Since Bloomberg reported on the “Black art gold-rush” back in 2018, many African artists have enjoyed a swift boost in popularity. Especially with social media helping people with an internet connection reach the eyes and ears of anyone else with one, the benefits to developing and newly developed nations are easy to see. Crossing borders and hurdling cultural differences, a good piece of art speaks for itself and often sells for more than reasonable prices. When Godwin Champs Namuyimba found repute with his own exquisite talents, something caught fire and the desire to burn bright with his name spread around the artworld.
The rise in popularity for African artists meant that quality spoke louder than experience, and names that so far had not been seen in big exhibitions or selective showcases were able to stand shoulder to shoulder with more well-known creators. A bright future seemed available for so many who had previously been selling work for pedestrian prices to the mainstream. Being whisked away from the high street stall and into the classy and exclusive venues is a dream for many painters and other artists. When a trend takes place and you’ve positioned yourself well, then the odds are in your favour.
With a keen desire to reach some kind of professional standard when it comes to selling art, Namuyimba sought representation and support to raise his game. With an expert understanding of the scene and the way forward for artists in his position, Stjarna Art signed the artist to their books and took care of the process of production and resale. Previously to this arrangement, Namuyimba had worked with a French gallery however during the pandemic he was unable to complete his contract and his visa never materialised for his appearance at the exhibit. If it hadn’t been for Stjarna, Namuyimba may have suffered the same kinds of defeat due to finance and struggle.
During 2020 when Namuyimba’s work first went on sale in auction, his works received good coverage and reached several thousand dollars each. Collectors were very happy to pay decent sums for the so far little-known painter from Uganda. Even with a smudge on his backstory with unkept promises, the community seemed to be able to put it down to the stresses of covid and not the character of the individual. From spending time in a spartan apartment in Uganda with a few pieces of Belgian canvas he’d imported, and very little else, to receiving four and five figure sums for his hard work was a big leap. An advance was provided with a ten-painting deal which gave Namuyimba the tools he needed to thrive.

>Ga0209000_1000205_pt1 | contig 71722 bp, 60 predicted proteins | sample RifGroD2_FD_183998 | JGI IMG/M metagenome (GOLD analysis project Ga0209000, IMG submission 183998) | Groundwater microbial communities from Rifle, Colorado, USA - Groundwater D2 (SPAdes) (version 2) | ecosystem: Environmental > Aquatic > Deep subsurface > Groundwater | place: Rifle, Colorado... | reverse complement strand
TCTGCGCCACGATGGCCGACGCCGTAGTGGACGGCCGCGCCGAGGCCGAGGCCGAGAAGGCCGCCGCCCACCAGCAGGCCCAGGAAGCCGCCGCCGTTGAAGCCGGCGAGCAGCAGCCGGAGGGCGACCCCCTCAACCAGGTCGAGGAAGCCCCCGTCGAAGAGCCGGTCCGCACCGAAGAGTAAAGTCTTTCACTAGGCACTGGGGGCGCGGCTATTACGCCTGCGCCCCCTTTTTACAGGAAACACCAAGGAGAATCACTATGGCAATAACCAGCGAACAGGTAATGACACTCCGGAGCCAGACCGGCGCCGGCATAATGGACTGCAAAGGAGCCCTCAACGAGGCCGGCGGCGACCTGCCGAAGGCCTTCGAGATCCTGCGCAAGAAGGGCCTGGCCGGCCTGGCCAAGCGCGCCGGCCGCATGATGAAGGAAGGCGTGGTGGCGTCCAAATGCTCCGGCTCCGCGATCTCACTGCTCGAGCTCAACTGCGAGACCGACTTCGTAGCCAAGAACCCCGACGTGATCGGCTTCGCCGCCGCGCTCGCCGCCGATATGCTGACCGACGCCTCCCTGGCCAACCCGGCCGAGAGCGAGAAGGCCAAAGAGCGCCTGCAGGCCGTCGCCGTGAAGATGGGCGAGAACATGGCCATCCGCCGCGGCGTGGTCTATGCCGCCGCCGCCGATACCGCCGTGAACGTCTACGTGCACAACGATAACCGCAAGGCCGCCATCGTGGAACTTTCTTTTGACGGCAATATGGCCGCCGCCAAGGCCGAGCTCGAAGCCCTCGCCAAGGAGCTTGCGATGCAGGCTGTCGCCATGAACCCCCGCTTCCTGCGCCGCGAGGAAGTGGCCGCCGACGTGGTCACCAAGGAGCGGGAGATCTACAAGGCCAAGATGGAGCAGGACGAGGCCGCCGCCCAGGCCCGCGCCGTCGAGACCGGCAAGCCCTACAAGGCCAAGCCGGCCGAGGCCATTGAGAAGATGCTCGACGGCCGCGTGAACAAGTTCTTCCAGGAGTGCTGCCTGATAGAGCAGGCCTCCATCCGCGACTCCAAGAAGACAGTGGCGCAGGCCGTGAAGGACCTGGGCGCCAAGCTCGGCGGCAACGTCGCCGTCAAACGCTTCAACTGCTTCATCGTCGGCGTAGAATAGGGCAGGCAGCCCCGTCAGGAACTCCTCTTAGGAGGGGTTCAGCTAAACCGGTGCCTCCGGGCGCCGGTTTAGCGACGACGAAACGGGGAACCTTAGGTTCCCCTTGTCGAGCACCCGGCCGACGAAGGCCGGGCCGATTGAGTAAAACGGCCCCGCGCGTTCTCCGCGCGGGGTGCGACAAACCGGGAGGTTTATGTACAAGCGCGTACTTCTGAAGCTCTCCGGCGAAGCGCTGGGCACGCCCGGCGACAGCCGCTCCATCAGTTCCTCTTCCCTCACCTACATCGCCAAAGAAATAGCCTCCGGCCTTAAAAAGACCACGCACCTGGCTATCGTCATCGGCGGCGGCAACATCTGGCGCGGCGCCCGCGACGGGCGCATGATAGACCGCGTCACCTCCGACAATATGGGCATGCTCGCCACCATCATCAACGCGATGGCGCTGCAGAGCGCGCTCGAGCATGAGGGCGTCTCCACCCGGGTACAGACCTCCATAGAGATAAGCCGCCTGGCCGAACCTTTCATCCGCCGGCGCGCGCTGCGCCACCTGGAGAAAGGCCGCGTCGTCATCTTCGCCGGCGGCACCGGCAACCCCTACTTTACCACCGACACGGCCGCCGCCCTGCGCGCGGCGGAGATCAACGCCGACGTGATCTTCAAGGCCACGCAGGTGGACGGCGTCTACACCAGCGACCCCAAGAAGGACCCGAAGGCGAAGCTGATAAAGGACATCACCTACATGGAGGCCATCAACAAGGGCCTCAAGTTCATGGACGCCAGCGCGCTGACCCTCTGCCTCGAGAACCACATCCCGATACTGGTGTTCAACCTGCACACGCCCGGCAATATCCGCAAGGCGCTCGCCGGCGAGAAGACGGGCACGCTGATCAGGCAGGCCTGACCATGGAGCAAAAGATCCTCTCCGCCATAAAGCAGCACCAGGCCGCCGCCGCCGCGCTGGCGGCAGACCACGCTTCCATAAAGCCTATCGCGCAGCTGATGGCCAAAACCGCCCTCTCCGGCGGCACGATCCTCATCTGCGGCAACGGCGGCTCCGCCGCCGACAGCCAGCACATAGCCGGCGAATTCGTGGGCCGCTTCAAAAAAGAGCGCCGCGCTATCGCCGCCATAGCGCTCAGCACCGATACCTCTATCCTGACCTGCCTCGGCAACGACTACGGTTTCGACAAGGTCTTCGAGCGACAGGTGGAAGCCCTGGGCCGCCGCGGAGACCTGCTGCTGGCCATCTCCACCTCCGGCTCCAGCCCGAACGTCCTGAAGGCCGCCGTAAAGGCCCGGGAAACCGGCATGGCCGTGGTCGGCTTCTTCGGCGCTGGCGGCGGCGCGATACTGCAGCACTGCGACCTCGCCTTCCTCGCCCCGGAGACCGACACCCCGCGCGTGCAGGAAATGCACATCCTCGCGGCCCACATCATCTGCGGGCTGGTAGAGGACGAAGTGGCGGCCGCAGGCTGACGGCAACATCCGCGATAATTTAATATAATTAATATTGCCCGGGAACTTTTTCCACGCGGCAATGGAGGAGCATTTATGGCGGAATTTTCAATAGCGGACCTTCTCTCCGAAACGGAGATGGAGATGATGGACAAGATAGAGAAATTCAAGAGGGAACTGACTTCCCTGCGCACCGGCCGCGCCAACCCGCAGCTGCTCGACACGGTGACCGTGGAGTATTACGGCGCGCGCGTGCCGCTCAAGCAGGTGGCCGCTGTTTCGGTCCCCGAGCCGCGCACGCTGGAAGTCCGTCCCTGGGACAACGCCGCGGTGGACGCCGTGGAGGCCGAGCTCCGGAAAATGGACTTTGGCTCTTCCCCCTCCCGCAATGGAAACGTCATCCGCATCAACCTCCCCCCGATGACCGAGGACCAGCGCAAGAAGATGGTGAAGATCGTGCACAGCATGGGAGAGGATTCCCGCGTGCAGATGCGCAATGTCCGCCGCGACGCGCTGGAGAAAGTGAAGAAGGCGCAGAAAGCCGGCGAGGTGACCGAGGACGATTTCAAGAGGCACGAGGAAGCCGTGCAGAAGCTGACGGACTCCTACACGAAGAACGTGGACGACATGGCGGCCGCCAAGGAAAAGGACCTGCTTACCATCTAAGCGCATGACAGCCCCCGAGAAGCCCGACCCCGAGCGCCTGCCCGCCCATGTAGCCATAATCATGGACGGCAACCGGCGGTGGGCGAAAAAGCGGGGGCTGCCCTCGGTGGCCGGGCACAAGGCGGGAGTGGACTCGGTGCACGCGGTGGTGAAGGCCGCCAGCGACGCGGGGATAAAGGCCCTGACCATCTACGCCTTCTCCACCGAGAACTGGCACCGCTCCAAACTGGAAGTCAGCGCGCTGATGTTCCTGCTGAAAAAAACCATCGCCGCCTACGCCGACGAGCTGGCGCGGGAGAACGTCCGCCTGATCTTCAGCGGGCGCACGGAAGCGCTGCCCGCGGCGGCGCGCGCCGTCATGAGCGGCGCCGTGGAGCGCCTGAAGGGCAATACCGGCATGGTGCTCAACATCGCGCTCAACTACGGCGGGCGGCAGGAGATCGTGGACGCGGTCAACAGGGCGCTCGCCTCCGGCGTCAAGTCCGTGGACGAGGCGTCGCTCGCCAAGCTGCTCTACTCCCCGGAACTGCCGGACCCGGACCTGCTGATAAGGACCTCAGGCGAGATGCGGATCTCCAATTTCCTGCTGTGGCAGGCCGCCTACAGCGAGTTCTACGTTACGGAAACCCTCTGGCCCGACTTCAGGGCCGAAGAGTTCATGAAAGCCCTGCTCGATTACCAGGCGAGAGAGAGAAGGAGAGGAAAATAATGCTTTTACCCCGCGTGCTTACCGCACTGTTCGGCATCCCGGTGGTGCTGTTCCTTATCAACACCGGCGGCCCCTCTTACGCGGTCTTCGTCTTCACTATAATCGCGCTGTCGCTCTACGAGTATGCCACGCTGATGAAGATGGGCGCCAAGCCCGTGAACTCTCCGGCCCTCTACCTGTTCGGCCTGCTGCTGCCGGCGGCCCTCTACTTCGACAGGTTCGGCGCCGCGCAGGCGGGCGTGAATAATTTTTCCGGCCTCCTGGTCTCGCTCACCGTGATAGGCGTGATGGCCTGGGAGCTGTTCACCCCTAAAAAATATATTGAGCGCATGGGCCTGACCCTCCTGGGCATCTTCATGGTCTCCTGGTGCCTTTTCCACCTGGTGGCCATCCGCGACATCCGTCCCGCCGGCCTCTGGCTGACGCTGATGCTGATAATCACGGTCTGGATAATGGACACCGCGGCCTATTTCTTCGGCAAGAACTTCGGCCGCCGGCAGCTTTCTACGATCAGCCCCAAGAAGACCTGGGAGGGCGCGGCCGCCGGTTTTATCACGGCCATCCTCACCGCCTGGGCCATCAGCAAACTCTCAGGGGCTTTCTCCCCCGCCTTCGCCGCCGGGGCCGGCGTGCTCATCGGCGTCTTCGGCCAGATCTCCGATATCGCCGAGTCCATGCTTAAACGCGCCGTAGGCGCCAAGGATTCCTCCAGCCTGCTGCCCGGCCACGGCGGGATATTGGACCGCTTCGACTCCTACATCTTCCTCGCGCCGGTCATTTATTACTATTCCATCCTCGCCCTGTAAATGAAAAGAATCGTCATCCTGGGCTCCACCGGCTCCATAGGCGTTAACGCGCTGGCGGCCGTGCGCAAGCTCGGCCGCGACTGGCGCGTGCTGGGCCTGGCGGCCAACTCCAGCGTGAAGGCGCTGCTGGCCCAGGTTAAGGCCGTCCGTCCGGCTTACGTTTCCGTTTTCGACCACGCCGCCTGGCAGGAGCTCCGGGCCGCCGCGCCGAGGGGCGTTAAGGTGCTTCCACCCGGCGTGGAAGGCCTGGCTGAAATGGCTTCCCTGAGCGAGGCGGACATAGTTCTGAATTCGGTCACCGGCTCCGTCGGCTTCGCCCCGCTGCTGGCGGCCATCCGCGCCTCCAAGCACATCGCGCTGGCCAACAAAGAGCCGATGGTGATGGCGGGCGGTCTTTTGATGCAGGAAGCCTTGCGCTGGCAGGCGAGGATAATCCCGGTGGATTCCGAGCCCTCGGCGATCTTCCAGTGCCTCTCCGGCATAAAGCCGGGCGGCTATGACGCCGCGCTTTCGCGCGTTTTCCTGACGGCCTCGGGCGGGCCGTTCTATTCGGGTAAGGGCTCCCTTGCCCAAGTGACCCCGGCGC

It didn’t stop there. When he discovered that he was an investment that art collectors saw value in, Namuyimba took his skills to as many beneficiaries as he could. A team of artists had enjoyed his work in the past and he was able to locate one in particular who pushed his financial situation into the next league. Receiving around $450,000 for 25 future works of size and quality, the artist was suddenly free from the constraints of financial dependency. With many conflicting projects that required his complete attention, it seemed that Namuyinba could sit back and get his head down to work.
Rumours of a seedy reputation in his old art scene began to rise, possibly from jealous peers who didn’t meet the standard, and these ultimately ended Namuyimba’s deal with Stjarna Art. It was fairly messy with a booked expo being let down in the process. With the breach of contract in place with third-party investors that gave Namuyimba such a large financial boost, and the unsavoury rumours, the art firm not only cut their ties but changed their history, one client claiming to never have represented the artist but only collaborated with him during 2020.
Perhaps the big take home sense from this artist's journey is that when you come from a community that has less experience in something, it’s easy to get lost and swept up by the forces at play there. We can sometimes get caught by the tide of expectation and eager anticipation offered by well-meaning players in the scene. Even then, we can make mistakes, upset a few people, and still find our way to the top of the mountain. It just takes the courage to keep moving forward.
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From the author of Alternative Fruit
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